We use the beta function $\text B(\alpha,\beta)=\int_0^1 t^{\alpha-1}(1-t)^{\beta-1}\text dt$ to prove the duplication formula for the gamma function:

$$\Gamma(2\alpha) = \frac {2^{2\alpha -1}\Gamma\left(\alpha+\frac 1 2\right)\Gamma(\alpha)}{\sqrt \pi}$$

Is there a similar formula for the duplication of the beta function? I.e., can I find $\text B(2\alpha,\beta)$ and/or $\text B(\alpha,2\beta)$ from $\text B(\alpha,\beta)$ and perhaps other functions? Can something like that be found for the incomplete beta function $\text B_x(\alpha,\beta)=\int_0^x t^{\alpha-1}(1-t)^{\beta-1}\text dt$?

And more specifically, can I find $\text B_x(2\alpha,\alpha)$ from $\text B_x(\alpha,\alpha)$?


Interesting question. We may start from the definition of the Beta function:

$$B(m, n) = \int_0^1 t^{m-1}(1-t)^{n-1}\ \text{d}t$$

and rewrite it when $m\to 2m$:

$$B(2m, n) = \int_0^1 t^{2m-1}(1-t)^{n-1}\ \text{d}t$$

$$B(2m, n) = \int_0^1 t^{2m-1} \frac{(1-t)^n}{1-t}\ \text{d}t$$

Now, since the range of integration is $[0, 1]$, we are allowed to make use of the geometric series

$$\frac{1}{1-t} = \sum_{k = 0}^{+\infty} t^k$$


$$B(2m, n) = \int_0^1 t^{2m-1} (1-t)^n \sum_{k = 0}^{+\infty} t^k\ \text{d}t = \sum_{k = 0}^{+\infty} \int_0^1 t^{2m-1} (1-t)^n t^k\ \text{d}t$$

And easily write:

$$\sum_{k = 0}^{+\infty} \int_0^1 t^{2m-1+k} (1-t)^n\ \text{d}t$$

Calling now

$$2m-1+k = a ~~~~~~~~~~~ n = b$$

We notice that the integral is well known:

$$ \int_0^1 t^a (1-t)^b\ \text{d}t \equiv B(a+1, b+1)$$

Then we end up with the partial result (re-expanding $a$ and $b$):

$$B(2m, n) = \sum_{k = 0}^{+\infty} B(2m+k, n+1)$$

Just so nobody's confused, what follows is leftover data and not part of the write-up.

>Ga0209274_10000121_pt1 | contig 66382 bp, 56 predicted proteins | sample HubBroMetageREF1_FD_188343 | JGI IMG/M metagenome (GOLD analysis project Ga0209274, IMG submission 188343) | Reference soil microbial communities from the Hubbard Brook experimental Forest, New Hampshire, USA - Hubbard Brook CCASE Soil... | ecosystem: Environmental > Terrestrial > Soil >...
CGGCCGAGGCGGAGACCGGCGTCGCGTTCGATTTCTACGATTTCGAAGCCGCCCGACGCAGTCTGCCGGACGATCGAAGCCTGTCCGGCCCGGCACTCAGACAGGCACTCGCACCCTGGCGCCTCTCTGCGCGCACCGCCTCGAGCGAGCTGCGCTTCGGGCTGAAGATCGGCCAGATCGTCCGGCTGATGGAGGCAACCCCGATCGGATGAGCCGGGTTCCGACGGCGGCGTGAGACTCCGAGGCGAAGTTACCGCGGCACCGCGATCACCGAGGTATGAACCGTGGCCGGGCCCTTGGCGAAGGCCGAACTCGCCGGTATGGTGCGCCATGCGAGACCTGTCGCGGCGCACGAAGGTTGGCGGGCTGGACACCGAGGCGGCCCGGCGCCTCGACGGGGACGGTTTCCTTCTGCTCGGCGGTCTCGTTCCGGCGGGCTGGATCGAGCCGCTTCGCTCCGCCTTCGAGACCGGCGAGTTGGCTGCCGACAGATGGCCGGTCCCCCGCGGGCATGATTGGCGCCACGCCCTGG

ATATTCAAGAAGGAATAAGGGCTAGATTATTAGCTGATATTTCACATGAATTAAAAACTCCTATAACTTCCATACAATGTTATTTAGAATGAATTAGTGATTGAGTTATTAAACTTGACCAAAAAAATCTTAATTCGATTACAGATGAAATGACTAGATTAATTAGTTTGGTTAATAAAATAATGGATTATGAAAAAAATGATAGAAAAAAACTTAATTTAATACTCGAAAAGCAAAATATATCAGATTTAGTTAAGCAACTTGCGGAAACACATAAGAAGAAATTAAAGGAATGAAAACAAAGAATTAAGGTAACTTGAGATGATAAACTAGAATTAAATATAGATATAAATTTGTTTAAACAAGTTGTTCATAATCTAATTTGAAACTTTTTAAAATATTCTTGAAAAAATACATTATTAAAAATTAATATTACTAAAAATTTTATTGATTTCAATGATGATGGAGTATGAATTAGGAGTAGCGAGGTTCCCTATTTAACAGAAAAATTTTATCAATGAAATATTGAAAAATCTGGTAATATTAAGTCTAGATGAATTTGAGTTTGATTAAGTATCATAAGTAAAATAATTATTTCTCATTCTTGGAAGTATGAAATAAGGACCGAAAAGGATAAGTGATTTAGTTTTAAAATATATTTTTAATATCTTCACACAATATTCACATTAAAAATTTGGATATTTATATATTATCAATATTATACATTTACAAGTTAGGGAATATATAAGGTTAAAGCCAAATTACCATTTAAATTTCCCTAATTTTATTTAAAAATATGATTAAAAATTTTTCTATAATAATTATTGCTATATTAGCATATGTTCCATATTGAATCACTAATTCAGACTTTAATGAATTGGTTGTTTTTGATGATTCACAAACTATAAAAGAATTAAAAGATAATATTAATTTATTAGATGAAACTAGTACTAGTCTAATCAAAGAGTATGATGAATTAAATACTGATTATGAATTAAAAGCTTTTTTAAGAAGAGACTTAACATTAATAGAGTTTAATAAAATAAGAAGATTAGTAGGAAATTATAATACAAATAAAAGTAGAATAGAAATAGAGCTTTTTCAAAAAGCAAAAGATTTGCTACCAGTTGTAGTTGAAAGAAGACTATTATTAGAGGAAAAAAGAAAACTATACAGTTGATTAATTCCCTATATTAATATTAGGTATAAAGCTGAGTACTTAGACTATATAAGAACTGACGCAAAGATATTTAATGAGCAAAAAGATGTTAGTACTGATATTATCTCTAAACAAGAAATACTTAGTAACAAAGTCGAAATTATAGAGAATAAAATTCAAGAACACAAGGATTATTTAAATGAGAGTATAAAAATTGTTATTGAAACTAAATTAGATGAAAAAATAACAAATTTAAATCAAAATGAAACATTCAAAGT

That series does exist and it does converge to a known result:

$$\sum_{k = 0}^{+\infty} B(2m+k, n+1) = \frac{\Gamma (n) \Gamma (2 m+n+1) B(2 m,n+1)}{\Gamma (n+1) \Gamma (2 m+n)}$$

What you end up with is a sort of recursive relation for the Beta function:

$$B(2m, n) = \frac{\Gamma (n) \Gamma (2 m+n+1) B(2 m,n+1)}{\Gamma (n+1) \Gamma (2 m+n)}$$


The above expression can be simplified!

$$\frac{\Gamma (n) \Gamma (2 m+n+1) B(2 m,n+1)}{\Gamma (n+1) \Gamma (2 m+n)} \equiv \frac{\Gamma (2 m) \Gamma (n)}{\Gamma (2 m+n)}$$

What we obtained is actually nothing than what we would have obtained by simply substituting at the beginning $m\to 2m$ in the Gamma function / Beta function definition.

$$B(2m, n) = \frac{\Gamma (2 m) \Gamma (n)}{\Gamma (2 m+n)}$$

This really suggest that such a particular duplication formula for the Beta function may not exist at all, since all you need is the Gamma function and ITS duplication formula, through which you can evaluate $\Gamma(2m)$.

Seems like that this is the only "duplication formula" for the beta function.

(Also, I found nothing on reviews or literature).


Note that $$B(a,b) = \frac{\Gamma(a)\Gamma(b)}{\Gamma(a+b)},$$ so $$B(2a,b) = \frac{\Gamma(2a)\Gamma(b)}{\Gamma(2a+b)} = 2^{2a-1} \frac{\Gamma(a)\Gamma(b)}{\Gamma(a+b)} \cdot \frac{\Gamma(a+1/2)\Gamma(a+b)}{\Gamma(1/2)\Gamma(2a+b)},$$ or $$B(2a,b) = 2^{2a-1} \frac{B(a,b) B(a,a+b)}{B(a,1/2)}.$$ This is about as good as I could get.


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